Prosecutors believe some of the protesters planned to kidnap US lawmakers.
US prosecutors specializing in counterterrorism are investigating the case of two suspects who were captured in photos with plastic ties – tools often used during kidnappings.
The Counterterrorism division of the Department of Justice’s Office of Homeland Security took part in the investigation, which involves Larry Brock of Texas and Eric Munchel of Tennessee. They face charges of trespassing, forced entry, and disorderly conduct after being photographed in the Capitol wearing tactical suits. This is stated in court documents published on Sunday and Monday. Who represents the interests of the suspects is still unknown.
Counterterrorism officials have joined the investigation as there is growing evidence that some of the rioters openly plotted to kidnap or harm lawmakers to prevent them from certifying the electoral college vote results confirming Joe Biden’s victory.
The charges include trespassing, firearm offenses, assaulting police, and others. Federal prosecutors said they consider bringing other charges, ranging from conspiracy to sedition to murder after Capitol police officer Brian Sicknick died.
Based on intelligence reports from independent groups that monitored social media, it is assumed that some of the protesters conspired in advance to commit violent acts in the Capitol.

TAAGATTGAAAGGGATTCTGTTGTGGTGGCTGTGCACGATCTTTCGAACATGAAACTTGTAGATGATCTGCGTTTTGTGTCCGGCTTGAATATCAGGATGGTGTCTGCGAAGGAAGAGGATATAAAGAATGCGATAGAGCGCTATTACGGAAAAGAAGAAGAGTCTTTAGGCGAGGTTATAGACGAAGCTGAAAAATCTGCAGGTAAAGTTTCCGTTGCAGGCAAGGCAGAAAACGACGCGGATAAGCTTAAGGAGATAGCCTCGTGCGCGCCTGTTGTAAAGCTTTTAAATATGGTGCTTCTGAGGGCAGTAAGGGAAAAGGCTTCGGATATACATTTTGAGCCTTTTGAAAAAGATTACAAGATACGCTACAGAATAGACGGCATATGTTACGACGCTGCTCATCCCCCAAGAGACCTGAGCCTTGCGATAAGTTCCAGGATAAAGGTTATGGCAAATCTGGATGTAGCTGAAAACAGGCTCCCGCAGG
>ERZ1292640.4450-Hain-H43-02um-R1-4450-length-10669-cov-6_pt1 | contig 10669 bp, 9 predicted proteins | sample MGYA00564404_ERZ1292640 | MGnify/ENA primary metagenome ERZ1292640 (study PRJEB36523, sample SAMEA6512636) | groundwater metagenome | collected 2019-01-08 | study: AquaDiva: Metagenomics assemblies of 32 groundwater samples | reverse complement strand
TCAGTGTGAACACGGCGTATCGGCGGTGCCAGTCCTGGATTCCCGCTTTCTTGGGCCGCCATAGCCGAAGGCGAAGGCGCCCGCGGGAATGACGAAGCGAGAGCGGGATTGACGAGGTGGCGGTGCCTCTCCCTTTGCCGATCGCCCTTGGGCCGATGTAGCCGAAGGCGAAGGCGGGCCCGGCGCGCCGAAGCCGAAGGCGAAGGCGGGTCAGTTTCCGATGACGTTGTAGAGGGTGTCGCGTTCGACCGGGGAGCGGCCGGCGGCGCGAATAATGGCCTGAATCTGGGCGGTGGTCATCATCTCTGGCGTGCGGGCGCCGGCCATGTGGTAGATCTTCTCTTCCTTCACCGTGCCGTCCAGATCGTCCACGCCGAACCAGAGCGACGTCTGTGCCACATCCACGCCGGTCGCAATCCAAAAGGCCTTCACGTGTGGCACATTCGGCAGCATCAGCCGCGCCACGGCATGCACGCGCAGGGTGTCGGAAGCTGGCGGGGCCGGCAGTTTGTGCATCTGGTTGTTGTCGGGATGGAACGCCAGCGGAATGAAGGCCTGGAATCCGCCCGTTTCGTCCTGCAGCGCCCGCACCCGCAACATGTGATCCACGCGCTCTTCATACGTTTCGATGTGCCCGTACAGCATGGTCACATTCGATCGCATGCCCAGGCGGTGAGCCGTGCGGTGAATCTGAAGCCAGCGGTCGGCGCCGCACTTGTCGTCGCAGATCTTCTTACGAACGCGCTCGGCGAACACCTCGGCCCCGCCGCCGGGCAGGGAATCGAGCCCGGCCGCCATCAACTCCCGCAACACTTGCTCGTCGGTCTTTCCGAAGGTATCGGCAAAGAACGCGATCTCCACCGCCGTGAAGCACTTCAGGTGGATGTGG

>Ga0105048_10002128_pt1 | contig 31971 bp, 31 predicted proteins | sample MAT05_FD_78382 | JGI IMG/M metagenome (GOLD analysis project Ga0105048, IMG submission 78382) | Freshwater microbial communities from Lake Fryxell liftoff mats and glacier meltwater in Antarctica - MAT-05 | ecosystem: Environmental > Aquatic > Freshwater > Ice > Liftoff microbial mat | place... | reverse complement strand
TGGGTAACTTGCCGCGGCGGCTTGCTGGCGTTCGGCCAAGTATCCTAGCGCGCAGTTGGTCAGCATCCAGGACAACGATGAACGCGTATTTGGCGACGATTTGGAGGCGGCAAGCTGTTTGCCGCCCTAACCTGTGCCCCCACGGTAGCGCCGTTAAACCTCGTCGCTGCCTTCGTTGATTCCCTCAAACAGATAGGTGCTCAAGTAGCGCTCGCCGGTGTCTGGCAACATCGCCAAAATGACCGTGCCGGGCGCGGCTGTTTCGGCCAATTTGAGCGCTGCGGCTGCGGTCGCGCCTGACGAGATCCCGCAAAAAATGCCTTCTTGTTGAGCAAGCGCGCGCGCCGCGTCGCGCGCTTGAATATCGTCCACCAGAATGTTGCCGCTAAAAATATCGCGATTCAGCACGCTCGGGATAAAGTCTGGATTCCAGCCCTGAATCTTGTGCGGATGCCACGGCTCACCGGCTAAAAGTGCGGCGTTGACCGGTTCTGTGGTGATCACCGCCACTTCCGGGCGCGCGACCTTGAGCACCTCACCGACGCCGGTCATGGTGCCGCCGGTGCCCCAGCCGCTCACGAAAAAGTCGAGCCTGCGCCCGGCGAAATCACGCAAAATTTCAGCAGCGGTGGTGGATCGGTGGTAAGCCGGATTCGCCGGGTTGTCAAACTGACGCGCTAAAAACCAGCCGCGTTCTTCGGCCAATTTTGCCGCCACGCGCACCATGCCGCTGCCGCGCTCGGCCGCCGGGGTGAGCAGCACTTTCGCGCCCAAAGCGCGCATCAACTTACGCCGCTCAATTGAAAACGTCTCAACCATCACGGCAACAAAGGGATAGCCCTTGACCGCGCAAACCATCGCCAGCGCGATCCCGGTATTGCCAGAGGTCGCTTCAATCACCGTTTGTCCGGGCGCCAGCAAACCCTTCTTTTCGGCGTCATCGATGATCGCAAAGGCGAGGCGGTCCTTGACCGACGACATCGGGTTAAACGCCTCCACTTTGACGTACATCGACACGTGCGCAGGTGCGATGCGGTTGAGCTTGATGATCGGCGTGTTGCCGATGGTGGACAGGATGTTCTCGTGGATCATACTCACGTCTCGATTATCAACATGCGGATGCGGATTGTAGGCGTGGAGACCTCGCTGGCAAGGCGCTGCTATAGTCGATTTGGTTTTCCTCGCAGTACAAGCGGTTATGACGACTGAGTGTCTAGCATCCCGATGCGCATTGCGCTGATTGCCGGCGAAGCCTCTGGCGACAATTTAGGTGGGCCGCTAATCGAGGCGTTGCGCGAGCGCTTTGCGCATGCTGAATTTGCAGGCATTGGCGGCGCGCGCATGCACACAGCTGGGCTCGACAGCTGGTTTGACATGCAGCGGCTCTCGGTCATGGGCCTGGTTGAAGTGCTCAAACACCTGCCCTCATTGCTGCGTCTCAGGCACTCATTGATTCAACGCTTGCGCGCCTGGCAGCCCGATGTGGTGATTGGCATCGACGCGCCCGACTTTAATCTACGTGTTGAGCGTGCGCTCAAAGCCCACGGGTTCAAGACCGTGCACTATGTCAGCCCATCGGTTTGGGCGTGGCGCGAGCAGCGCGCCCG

As stated on Sunday, Democratic Congressman Jason Crow, citing information from US Army Secretary Ryan McCarthy, at least 25 investigations into domestic terrorism have been initiated into the incident.
A Justice Department spokesperson did not respond to questions about how many of the investigations are counterterrorism-related.
In recent years, there has been considerable debate about whether the Ministry of Justice has sufficient legal tools to combat domestic terrorism, which is defined by law as “acts that endanger human life,” threaten the civilian population, influence government policies through intimidation, or influence government decisions through mass murder or kidnapping.
Tom O’Connor, a retired FBI agent who worked for the Joint Counterterrorism Task Force, told Reuters that a separate law should be passed with more severe penalties for those found guilty of committing terrorist acts on U.S. soil.
“Congress needs to change the penalties for domestic terrorism,” he said.
Michael Herman, a former FBI agent who now works at the Brennan Center for Justice, disagreed, saying there are already 51 crimes that count as domestic terrorism, in addition to a host of other laws that can be used to prosecute violent acts by right-wing extremists.
He believes that the FBI has not previously put enough effort into fighting right-wing extremists. Some of the rioters were probably repeated offenders who felt encouraged because they got away with it.
“I am sure that when they investigate, they will find that this is not the first time these people have committed acts of violence, and some of the accused have criminal records,” he said.